Shorezone mitigation measures should first be proven and tested |

Shorezone mitigation measures should first be proven and tested

John Friedrich

When the Tahoe Regional Planning Agency Governing Board meets on Wednesday to hear a summary of public comments to their current shorezone policy proposal Alternative 6, they might want to keep in mind the counsel of Gifford Pinchot, the first head of the U.S. Forest Service.

Pinchot advised, “Where conflicting interests must be reconciled, the question will always be decided from the standpoint of the greatest good for the greatest number in the long run.”

TRPA’s compact is designed to foster the “greatest good” for Lake Tahoe by prohibiting development that will negatively impact any of nine environmental areas of concern, including water and air quality, scenery, noise and fisheries. TRPA also may not approve any policy that will degrade Lake Tahoe at all, given Lake Tahoe’s special status as an Outstanding National Resource Water. At present, 75 percent of the Tahoe Basin’s environmental standards are not being attained, including five of six water quality indicators.

TRPA estimates that new shorezone construction that would be permitted under Alternative 6 will result in an additional 70,796 boat launches per year, including generation of literally tons of oxides of nitrogen (NOx), hydrocarbons and other emissions into Lake Tahoe. Since these impacts would have a significant, degrading affect on the lake, TRPA must demonstrate that proposed environmental improvement programs – “mitigation measures” – will fully offset the impact of this increased level of pollution.

But here’s the rub – very little is known about whether “mitigation” programs have any chance of succeeding, because little or no testing of programs has been done, and there is very little data available. Consider the following passage from TRPA’s draft shorezone environmental impact statement:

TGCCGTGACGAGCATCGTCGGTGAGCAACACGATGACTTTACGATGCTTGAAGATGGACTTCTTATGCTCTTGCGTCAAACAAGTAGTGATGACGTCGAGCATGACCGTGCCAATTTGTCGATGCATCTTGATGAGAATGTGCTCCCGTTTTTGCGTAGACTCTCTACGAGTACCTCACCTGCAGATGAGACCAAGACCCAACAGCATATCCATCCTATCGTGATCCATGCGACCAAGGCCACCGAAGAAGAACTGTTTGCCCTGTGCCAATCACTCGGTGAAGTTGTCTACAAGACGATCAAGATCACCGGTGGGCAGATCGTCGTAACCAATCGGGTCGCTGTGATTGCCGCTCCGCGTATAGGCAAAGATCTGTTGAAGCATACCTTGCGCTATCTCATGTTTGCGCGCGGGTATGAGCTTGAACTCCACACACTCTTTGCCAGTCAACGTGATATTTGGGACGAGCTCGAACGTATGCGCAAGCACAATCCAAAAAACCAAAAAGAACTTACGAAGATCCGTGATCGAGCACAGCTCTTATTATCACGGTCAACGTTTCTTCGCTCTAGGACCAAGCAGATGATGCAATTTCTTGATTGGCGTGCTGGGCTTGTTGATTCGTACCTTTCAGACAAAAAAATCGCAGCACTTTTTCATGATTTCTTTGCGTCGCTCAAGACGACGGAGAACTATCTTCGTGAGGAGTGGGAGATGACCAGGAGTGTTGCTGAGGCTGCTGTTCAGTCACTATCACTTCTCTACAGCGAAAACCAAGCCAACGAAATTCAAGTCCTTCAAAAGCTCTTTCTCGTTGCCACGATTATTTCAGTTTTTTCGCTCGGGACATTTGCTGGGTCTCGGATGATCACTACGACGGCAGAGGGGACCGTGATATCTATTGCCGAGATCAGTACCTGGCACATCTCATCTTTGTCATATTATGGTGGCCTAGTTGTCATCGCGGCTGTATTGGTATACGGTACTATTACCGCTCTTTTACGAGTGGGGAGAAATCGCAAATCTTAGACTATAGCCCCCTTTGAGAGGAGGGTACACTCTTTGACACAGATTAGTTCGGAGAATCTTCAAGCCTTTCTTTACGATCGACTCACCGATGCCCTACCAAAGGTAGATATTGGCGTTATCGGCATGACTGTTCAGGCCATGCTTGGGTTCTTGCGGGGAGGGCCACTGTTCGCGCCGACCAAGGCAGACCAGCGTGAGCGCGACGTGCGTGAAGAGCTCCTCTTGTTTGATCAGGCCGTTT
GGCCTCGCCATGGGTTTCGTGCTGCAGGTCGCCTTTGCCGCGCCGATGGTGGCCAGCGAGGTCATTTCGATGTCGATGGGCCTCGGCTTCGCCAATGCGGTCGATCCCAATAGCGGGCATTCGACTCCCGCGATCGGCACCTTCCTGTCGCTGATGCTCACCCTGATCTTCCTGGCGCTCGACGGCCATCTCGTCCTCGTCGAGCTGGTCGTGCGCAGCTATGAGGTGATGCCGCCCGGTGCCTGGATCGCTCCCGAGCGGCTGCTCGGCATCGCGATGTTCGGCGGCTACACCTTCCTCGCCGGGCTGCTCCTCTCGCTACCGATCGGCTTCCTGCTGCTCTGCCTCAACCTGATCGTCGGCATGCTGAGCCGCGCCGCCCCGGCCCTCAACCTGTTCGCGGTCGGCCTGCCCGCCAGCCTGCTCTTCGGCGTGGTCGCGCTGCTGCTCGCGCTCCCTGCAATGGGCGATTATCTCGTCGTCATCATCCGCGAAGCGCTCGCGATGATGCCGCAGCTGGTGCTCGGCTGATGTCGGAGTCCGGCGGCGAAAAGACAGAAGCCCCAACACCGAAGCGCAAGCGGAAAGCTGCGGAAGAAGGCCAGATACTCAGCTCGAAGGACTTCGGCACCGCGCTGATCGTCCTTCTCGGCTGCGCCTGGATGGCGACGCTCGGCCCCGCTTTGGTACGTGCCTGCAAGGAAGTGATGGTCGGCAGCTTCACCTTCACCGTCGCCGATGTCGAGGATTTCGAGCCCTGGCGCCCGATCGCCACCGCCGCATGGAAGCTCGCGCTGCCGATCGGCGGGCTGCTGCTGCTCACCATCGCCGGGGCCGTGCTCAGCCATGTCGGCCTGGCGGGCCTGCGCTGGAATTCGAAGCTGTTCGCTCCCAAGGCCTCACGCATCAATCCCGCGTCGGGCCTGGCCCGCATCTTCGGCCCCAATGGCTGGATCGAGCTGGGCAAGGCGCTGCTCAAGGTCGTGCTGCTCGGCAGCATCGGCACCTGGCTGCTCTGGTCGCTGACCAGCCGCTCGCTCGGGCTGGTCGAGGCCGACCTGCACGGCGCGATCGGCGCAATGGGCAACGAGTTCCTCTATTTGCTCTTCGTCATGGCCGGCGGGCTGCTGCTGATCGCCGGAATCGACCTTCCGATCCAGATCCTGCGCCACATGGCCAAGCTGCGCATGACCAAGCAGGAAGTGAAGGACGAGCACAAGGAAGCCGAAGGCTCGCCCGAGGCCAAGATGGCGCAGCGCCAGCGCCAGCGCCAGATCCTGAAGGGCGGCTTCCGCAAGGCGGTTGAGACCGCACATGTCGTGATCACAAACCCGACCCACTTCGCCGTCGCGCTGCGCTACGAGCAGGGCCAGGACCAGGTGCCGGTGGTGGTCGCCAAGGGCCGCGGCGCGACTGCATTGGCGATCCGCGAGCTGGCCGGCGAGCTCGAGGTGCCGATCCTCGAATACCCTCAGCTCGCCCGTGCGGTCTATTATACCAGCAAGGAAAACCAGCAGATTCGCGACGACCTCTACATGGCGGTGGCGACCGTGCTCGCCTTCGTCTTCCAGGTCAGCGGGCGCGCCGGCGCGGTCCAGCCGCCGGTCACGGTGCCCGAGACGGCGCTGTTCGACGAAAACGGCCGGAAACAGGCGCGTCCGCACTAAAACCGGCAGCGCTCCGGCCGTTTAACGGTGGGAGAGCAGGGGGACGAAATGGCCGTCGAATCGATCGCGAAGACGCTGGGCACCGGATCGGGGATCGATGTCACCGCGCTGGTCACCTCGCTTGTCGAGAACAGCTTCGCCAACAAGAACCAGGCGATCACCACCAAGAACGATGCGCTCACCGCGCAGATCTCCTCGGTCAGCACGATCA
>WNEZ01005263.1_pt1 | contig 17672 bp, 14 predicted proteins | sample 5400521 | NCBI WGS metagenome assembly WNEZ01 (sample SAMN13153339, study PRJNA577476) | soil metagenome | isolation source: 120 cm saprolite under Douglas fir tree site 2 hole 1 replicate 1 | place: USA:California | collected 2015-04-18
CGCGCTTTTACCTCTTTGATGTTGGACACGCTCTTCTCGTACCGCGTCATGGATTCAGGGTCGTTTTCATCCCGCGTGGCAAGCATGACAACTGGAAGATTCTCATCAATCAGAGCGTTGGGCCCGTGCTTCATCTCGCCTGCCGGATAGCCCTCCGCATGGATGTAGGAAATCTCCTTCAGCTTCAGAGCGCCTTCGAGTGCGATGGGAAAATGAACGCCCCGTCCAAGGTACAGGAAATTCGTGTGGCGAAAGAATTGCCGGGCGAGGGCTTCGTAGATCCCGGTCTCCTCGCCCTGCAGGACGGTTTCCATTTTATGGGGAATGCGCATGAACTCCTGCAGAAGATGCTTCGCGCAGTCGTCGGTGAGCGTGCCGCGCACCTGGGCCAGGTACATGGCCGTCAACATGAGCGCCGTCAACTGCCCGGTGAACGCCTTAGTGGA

“Few in-lake habitat restoration projects have occurred and very little monitoring is available to demonstrate success or failure. TRPA has not developed or tested BMPs related to this type of restoration. … Considering the Region is out of attainment for the Lake habitat fisheries threshold, and the evaluation criteria for new projects is non-degradation, this analysis cannot assume widespread efficacy of future restoration efforts in providing the needed offset for habitat loss.”

Recommended Stories For You

Despite these deep reservations, restoration of destroyed natural fish habitat is nonetheless included in shorezone development proposals as an acceptable mitigation measure. This is just one example of the lack of evidence from field studies or scientific research to conclude that generally untested, unproven mitigation measures will work as required by law. TRPA’s honest critique above could and should be applied to many other areas of analysis as well.

The League to Save Lake Tahoe is asking TRPA to adopt a new approach to shorezone policy, where verifiable environmental improvements would be required before construction of new piers, buoys, slips and ramps could be considered. In the words of TRPA originator Ronald Reagan, we should “trust, but verify” that mitigations will deliver as promised. The only way to verify that something that is not proven or tested will work is to prove and test it. If indeed proposed mitigation measures – such as removal of illegal buoys or a new boat sticker program – reduce boat emissions by, say 10 percent, then “space” will be created to consider new developments that would increase pollution by up to 10 percent.

The League is not seeking to delay development for the sake of delay, but rather to have better assurance that the net impact of new shorezone policy leaves Lake Tahoe in better condition for our children and grandchildren than it is today. We are simply asking TRPA to follow the law by demonstrating that environmental programs produce measurable results up-front, before we take a gamble on developments that will harm Lake Tahoe if left unchecked. An ounce of prevention, after all, is still worth at least a pound of cure.

In a recent Tribune editorial, TRPA Executive Director John Singlaub called for a constructive, democratic process to guide the adoption of new shorezone rules. Let’s take him at his word, and see if we can come up with a plan we can not only live with, but one that is truly “the greatest good” for Lake Tahoe, the people who live and visit here, and the economy.

As Paul Laxalt, who as Republican Governor of Nevada joined then California Governor Reagan in signing the TRPA into law, wrote in his recently-published memoir, “I guess our reward for these efforts is being able to view beautiful Lake Tahoe – still blue, still clear – and say, ‘We had a little bit to do with saving it.’ “

– John Friedrich is program director for the League to Save Lake Tahoe. He can be reached at (530) 541-5388 or